If there was one superpower that we were allowed to possess, it would definitely be invisibility. From Star Trek to Harry Porter, invisibility cloaks have largely remained confined to the world of science fiction and fantasy. Not anymore, though. A team of researchers has developed the technology to create super-thin invisibility skin cloaks which, when wrapped around three-dimensional objects, can render them completely invisible to optical detection.
Recently published in the Science journal, the project is the result of a collaboration between the University of California, Berkeley, and the Lawrence Berkeley National Laboratory (Berkeley Lab) of the United States Department of Energy (DOE). In this research, the scientists used minute blocks of gold antennas to construct a “skin cloak”, around 80 nanometers in thickness. It was then wrapped around a microscopic three-dimensional object, with dents and bumps. The specially-engineered surface of the coat allowed the researchers to reroute the light waves, reflected from the object, thus making it undetectable to the eye. Speaking about the project, Xiang Zhang, the head of the Materials Sciences Division at the Berkeley Lab and a professor at the UC Berkeley, said:
This is the first time a 3D object of arbitrary shape has been cloaked from visible light. Our ultra-thin cloak now looks like a coat. It is easy to design and implement, and is potentially scalable for hiding macroscopic objects.
For the last several years, Zhang and his team have been studying how light interacts with metamaterials, i.e. artificially-crafted materials with properties that are not found in nature. Visibility of an object basically depends on the scattering of light rays, from its surface to our eyes. The unique optical features of the metamaterial skin cloak allows it to redirect the incoming waves, rendering the substance completely invisible. Although based on the same principle, optical carpet cloaks are often too bulky to scale-up, and also induce phase difference between the cloaked material and the surrounding area, thus becoming detectable themselves. Xingjie Ni, a professor at Penn State University and the lead author of the study, explained:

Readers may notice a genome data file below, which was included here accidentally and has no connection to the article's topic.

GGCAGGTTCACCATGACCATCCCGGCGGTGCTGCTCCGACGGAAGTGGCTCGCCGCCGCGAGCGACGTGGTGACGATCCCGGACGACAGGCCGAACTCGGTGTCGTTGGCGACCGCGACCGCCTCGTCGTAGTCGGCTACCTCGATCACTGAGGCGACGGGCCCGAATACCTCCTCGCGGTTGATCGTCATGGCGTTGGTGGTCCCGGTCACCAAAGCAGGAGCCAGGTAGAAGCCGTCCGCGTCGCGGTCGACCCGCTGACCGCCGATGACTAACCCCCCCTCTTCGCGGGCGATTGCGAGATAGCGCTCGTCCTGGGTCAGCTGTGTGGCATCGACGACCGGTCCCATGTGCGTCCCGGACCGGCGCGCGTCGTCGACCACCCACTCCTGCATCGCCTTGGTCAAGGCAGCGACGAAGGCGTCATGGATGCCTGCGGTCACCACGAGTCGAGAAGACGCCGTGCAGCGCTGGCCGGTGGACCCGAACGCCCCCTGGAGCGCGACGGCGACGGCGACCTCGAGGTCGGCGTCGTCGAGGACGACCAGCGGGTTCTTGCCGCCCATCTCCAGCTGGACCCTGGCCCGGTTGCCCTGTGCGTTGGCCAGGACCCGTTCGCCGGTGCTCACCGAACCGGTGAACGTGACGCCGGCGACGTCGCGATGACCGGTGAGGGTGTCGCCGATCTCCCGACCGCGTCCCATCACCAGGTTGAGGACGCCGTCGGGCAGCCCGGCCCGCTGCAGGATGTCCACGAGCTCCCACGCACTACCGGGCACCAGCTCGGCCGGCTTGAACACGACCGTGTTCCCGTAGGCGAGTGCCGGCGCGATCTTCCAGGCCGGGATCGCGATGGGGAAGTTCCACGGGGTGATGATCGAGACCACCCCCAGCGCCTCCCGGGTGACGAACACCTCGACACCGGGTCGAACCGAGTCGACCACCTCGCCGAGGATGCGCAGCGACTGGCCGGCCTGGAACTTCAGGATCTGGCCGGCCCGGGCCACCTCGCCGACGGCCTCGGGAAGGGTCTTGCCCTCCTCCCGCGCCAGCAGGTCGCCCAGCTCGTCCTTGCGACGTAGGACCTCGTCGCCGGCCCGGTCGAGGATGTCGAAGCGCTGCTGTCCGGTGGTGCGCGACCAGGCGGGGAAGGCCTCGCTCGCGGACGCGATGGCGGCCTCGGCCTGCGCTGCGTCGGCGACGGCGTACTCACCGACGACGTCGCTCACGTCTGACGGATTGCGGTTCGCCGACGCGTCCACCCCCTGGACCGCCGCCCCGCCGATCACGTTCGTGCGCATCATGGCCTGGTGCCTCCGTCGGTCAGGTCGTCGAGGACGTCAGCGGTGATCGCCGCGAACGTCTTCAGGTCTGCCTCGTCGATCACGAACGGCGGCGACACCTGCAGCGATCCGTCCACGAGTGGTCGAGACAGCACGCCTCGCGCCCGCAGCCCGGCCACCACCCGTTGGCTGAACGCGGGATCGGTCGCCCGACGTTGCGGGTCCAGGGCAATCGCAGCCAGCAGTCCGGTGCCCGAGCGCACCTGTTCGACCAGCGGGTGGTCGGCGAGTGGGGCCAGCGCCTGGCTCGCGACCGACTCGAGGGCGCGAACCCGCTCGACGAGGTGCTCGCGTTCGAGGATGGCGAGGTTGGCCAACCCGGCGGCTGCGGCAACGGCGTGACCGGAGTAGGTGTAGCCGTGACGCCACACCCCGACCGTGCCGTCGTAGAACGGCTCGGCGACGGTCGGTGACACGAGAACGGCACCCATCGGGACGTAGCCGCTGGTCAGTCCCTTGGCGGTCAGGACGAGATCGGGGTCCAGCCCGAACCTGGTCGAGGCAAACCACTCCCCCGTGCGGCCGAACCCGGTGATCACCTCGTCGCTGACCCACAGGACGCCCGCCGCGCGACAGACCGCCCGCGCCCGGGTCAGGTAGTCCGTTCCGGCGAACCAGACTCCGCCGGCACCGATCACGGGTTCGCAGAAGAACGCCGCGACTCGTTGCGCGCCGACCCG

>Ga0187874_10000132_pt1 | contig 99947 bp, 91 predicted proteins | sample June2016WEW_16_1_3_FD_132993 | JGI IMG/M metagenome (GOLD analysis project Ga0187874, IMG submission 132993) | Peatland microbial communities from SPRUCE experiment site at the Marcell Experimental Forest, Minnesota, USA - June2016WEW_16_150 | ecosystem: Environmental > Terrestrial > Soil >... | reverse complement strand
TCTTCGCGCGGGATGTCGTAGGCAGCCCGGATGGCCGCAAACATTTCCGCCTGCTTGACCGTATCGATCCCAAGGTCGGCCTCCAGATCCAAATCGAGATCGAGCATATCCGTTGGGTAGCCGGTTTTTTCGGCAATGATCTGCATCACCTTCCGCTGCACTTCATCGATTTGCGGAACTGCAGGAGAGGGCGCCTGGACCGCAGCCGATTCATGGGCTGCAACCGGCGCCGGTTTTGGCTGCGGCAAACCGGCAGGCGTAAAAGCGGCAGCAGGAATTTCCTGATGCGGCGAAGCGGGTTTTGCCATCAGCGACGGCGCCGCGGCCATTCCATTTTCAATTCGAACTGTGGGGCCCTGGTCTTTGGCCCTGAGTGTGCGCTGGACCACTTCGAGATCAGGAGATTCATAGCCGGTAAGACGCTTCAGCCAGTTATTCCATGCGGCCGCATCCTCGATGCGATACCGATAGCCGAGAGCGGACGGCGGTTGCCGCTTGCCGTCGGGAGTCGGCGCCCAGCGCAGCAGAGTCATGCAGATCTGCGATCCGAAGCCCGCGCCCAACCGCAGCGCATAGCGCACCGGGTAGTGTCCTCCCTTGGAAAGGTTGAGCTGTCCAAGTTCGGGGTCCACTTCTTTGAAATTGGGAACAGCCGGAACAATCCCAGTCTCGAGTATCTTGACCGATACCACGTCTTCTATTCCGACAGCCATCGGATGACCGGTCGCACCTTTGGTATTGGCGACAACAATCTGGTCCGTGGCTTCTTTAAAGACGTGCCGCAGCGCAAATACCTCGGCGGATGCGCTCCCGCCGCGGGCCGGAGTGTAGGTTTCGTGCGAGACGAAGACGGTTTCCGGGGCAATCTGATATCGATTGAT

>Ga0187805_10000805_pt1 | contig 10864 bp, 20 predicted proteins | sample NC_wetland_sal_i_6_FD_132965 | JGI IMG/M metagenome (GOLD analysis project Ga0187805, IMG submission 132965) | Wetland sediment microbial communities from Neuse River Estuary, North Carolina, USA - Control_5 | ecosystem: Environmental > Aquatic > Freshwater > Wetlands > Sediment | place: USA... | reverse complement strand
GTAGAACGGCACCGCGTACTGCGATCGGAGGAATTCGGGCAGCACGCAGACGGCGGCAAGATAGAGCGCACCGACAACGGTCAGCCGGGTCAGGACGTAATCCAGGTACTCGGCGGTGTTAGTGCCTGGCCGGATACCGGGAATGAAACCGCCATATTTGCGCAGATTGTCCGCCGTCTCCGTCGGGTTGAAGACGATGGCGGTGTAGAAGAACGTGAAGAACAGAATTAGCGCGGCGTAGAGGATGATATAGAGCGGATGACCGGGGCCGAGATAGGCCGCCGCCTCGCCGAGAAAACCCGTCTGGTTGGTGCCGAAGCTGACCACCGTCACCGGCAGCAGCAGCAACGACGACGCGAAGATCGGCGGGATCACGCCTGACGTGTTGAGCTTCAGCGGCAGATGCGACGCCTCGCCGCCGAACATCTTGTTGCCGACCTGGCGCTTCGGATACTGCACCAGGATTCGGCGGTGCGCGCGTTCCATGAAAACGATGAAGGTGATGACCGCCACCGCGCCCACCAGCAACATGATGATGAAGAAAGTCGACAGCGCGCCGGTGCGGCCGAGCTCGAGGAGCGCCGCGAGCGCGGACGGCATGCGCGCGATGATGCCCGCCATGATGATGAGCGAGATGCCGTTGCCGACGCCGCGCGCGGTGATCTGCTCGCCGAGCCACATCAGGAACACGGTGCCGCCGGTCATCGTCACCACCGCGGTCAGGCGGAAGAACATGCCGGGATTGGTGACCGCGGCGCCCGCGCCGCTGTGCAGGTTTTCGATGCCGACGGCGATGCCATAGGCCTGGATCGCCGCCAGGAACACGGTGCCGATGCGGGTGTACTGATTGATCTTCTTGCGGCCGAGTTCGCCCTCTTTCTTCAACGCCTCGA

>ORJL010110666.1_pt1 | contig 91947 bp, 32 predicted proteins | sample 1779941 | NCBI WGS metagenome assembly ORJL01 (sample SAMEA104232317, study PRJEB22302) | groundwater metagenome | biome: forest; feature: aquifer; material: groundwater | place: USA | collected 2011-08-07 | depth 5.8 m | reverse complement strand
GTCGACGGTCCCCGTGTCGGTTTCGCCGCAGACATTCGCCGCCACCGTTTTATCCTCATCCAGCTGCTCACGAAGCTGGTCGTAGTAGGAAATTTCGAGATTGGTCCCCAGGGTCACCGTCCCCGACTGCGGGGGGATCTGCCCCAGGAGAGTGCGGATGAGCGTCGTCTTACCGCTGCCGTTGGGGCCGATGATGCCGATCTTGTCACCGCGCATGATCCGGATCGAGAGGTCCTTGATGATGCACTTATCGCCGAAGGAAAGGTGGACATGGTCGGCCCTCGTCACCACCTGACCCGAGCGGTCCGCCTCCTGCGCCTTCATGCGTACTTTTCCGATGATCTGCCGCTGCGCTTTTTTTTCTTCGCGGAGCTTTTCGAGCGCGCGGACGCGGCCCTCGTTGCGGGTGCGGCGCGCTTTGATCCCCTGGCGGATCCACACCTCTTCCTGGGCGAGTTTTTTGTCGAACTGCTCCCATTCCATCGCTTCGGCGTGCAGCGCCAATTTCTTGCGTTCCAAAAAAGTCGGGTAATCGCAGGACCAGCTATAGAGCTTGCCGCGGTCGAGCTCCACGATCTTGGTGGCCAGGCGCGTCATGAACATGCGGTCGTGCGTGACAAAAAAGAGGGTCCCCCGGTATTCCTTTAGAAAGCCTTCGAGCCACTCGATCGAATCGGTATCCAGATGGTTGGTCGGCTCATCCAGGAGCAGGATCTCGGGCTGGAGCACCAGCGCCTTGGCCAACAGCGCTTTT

Creating a carpet cloak that works in air was so difficult we had to embed it in a dielectric prism that introduced an additional phase in the reflected light, which made the cloak visible by phase-sensitive detection. Recent developments in metasurfaces, however, allow us to manipulate the phase of a propagating wave directly through the use of subwavelength-sized elements that locally tailor the electromagnetic response at the nanoscale, a response that is accompanied by dramatic light confinement
For the research, the scientists chose an undulating three-dimensional object, measuring around 1,300-square-microns in area. When wrapped around the object, the gold nanoantenna cloak caused the reflected light to look as if it were bouncing right off a flat mirror, thereby making the underlying object invisible to our eyes. According to the team, the technology can be easily scaled-up to conceal normal sized objects, although it might be a few years before that is possible. Zi Jing Wong, another member of Zhang’s team said:
A phase shift provided by each individual nanoantenna fully restores both the wavefront and the phase of the scattered light so that the object remains perfectly hidden.
The technology could potentially be used by the military to make aircraft, vehicles and even individual soldiers invisible. Ni believes that skin cloak could also have some unusual uses, for instance cloaking masks for the face. He said:
All the pimples and wrinkles will no longer be visible… [It] can be made to hide one’s belly.